Microsoft Lifts 2GB Limit, Adds Ability To Search For ‘Sensitive Data’ On OneDrive

There's a bit of an arms race going on in the cloud, with services like OneDrive, Google Drive, and Dropbox continually adding new features and options. Last week it was Dropbox that made a major move by consolidating its three paid subscription option into a single plan with more storage, and this week it's Microsoft that's bring about changes to its OneDrive service.

One of those changes is happening on the down-low. You may have noticed that you can now upload files larger than 2GB to your OneDrive account. That's because Microsoft has started dropping file size limits this weekend as it looks to do away with an old restriction that really isn't necessary in today's landscape.

While there was no official announcement of the change, Omar Shahine, a Group Program Manager for Microsoft, addressed the issue in a forum post a couple of weeks ago when a OneDrive user asked about the file size limit. He said, "It's not arbitrary. It's simply an old limit that we've been working on removing for far too long now. The good news is that we are actively working on this."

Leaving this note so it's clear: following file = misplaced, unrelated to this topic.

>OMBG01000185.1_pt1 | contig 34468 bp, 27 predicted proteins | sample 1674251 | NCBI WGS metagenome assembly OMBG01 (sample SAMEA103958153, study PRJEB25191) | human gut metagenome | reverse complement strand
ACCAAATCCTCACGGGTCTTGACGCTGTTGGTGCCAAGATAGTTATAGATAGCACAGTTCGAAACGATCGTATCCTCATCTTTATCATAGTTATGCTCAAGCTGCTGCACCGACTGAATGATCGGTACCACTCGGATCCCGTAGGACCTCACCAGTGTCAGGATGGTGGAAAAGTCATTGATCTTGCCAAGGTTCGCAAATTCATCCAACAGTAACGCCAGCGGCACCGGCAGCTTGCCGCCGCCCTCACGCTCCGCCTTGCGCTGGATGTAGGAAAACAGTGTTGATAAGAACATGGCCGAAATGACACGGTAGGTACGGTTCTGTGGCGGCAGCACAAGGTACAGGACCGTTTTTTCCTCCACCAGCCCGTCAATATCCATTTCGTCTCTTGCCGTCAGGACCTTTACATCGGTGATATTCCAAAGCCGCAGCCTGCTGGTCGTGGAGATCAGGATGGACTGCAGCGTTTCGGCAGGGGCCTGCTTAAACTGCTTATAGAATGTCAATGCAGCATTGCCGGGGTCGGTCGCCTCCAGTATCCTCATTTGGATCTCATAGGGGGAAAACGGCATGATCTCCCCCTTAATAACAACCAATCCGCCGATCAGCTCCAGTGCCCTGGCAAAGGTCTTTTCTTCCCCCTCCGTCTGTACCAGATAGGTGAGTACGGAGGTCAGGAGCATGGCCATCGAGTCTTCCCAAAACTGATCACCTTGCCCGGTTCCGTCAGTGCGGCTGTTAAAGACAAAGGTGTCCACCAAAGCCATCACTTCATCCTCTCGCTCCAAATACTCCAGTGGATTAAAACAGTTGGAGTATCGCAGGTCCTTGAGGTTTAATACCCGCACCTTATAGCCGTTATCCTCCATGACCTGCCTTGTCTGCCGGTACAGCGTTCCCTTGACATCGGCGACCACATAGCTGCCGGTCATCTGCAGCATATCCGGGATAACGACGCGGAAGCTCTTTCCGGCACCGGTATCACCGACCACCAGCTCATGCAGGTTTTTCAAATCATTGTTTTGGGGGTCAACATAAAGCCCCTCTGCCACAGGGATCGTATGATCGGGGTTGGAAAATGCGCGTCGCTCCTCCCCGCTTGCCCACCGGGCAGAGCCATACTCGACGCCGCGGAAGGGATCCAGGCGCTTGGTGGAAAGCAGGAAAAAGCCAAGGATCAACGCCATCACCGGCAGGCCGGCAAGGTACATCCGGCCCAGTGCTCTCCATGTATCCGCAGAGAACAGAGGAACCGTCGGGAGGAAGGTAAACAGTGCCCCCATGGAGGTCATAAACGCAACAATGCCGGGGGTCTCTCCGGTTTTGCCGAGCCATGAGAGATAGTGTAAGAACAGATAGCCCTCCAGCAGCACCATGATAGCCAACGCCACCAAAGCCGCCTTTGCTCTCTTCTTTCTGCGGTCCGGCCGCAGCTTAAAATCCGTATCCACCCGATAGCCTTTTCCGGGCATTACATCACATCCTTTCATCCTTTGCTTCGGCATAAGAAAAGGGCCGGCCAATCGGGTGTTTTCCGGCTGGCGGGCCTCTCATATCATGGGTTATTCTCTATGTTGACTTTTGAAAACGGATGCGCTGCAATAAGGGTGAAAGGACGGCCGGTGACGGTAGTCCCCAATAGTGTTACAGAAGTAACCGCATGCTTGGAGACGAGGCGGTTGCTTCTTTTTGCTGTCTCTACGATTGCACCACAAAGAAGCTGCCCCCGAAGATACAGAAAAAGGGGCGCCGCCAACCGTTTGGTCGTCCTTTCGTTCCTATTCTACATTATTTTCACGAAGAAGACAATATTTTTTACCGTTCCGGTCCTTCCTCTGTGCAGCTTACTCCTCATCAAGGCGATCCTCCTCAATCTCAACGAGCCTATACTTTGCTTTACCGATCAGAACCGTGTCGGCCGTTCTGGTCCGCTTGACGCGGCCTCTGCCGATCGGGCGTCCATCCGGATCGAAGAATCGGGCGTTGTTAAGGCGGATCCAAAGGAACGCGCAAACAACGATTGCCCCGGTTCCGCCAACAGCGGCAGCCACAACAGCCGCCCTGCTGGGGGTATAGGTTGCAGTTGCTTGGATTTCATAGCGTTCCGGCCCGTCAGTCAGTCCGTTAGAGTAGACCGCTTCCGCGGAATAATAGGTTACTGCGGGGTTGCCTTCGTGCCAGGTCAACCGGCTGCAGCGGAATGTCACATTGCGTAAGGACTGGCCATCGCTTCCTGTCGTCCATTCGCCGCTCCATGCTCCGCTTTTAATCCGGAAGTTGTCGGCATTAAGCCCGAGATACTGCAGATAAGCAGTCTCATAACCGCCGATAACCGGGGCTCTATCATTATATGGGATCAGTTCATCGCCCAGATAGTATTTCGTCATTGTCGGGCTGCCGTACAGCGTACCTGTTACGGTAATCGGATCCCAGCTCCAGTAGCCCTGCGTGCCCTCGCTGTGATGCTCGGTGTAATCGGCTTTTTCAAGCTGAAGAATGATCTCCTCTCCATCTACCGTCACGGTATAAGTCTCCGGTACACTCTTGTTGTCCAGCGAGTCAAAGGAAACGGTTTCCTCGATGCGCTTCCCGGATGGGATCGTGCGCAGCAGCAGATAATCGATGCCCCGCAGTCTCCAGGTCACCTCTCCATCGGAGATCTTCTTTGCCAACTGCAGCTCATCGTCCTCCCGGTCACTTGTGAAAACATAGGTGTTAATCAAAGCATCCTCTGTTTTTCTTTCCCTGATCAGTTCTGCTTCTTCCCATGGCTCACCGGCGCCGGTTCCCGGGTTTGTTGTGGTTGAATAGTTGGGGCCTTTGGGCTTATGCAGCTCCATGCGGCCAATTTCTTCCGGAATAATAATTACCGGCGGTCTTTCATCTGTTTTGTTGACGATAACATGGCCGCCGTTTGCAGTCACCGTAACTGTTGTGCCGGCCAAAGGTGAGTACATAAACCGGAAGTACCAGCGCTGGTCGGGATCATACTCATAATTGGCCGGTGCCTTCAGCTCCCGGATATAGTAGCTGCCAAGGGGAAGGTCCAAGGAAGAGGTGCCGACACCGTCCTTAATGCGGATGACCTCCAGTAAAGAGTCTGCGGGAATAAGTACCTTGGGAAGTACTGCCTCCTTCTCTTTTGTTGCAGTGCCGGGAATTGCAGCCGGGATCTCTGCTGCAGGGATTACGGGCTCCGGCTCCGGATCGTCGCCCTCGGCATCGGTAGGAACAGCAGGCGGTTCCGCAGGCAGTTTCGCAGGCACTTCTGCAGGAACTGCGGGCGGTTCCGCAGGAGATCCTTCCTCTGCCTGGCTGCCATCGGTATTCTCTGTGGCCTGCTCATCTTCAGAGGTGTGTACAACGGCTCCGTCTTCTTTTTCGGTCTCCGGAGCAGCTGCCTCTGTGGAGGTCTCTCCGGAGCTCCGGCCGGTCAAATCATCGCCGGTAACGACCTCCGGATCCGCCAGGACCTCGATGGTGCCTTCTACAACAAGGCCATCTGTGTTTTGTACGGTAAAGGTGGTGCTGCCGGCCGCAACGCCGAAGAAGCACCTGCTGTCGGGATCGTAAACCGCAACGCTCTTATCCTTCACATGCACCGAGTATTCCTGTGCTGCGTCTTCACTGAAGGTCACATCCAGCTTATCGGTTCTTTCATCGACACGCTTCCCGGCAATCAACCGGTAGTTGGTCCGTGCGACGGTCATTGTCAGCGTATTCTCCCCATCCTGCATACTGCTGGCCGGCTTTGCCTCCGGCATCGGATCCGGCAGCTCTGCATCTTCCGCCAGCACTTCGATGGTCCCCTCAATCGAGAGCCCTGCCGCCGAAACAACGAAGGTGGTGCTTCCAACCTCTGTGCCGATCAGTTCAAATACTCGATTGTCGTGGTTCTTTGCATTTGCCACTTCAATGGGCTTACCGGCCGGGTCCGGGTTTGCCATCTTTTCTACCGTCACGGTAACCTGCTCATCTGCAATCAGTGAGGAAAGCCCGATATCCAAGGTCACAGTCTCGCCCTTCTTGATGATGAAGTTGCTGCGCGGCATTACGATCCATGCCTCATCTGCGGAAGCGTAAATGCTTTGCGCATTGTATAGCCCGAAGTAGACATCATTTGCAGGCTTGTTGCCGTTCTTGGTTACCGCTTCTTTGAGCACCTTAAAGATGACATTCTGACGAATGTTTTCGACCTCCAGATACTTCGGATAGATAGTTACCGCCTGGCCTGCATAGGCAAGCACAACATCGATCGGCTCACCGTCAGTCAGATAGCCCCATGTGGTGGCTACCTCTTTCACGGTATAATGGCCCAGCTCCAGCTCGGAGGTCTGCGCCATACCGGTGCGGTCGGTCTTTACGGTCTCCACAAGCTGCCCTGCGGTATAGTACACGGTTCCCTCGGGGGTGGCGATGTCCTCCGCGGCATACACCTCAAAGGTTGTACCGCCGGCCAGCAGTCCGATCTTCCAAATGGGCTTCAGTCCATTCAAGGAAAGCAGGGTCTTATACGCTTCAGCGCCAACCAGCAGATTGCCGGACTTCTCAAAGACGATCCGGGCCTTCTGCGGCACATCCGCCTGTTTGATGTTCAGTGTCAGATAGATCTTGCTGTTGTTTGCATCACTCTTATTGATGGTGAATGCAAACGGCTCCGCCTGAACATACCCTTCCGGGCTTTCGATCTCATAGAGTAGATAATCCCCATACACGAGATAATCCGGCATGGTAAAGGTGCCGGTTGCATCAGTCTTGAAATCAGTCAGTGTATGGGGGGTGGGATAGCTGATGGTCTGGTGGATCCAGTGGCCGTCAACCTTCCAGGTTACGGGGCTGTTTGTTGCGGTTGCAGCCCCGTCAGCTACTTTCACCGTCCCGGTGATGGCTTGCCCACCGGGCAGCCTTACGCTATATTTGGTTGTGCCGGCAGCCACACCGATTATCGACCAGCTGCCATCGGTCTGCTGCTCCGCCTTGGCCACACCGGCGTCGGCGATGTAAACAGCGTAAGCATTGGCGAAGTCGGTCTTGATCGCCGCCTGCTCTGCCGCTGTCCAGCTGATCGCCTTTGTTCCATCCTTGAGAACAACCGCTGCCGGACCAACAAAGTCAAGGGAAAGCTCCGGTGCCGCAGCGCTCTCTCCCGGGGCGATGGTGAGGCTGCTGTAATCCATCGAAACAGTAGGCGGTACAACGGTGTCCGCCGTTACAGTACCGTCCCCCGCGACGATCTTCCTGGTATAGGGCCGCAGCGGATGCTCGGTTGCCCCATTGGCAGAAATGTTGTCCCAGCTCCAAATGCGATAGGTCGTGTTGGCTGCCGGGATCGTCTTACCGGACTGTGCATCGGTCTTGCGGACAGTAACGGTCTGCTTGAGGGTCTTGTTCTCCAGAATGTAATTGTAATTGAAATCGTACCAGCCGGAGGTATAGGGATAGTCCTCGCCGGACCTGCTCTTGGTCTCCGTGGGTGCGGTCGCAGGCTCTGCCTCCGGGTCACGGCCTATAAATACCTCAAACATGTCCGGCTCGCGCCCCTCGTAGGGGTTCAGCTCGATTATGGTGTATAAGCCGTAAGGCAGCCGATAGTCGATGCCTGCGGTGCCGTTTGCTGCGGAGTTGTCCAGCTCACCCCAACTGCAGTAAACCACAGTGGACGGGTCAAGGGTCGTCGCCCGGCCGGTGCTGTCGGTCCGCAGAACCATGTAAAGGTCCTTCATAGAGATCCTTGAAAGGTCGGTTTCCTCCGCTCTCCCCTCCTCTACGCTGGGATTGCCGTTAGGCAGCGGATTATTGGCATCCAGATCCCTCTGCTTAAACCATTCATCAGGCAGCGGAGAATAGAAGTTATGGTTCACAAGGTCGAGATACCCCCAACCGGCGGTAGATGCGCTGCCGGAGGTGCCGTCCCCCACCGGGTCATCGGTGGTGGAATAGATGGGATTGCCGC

OneDrive

Microsoft also added the ability to search for sensitive content in both SharePoint and OneDrive documents. Sensitive data can include things like credit card numbers, Social Security numbers, customer information, patents, confidential documents, and more. The Redmond outfit is being a bit more vocal about this change.

"Searching for sensitive content in SharePoint and OneDrive is now available worldwide for your use in your Office 365 environment. With this new capability, you can be better informed about what and where sensitive documents exist in SharePoint Online and OneDrive for Business. And having this information will help you work better with content owners to ensure protection of sensitive data," Microsoft stated in a blog post.

Microsoft says it plans to add additional capabilities later this year, including the ability to create policies that automatically detect sensitive content and apply protection.

Via:  Microsoft
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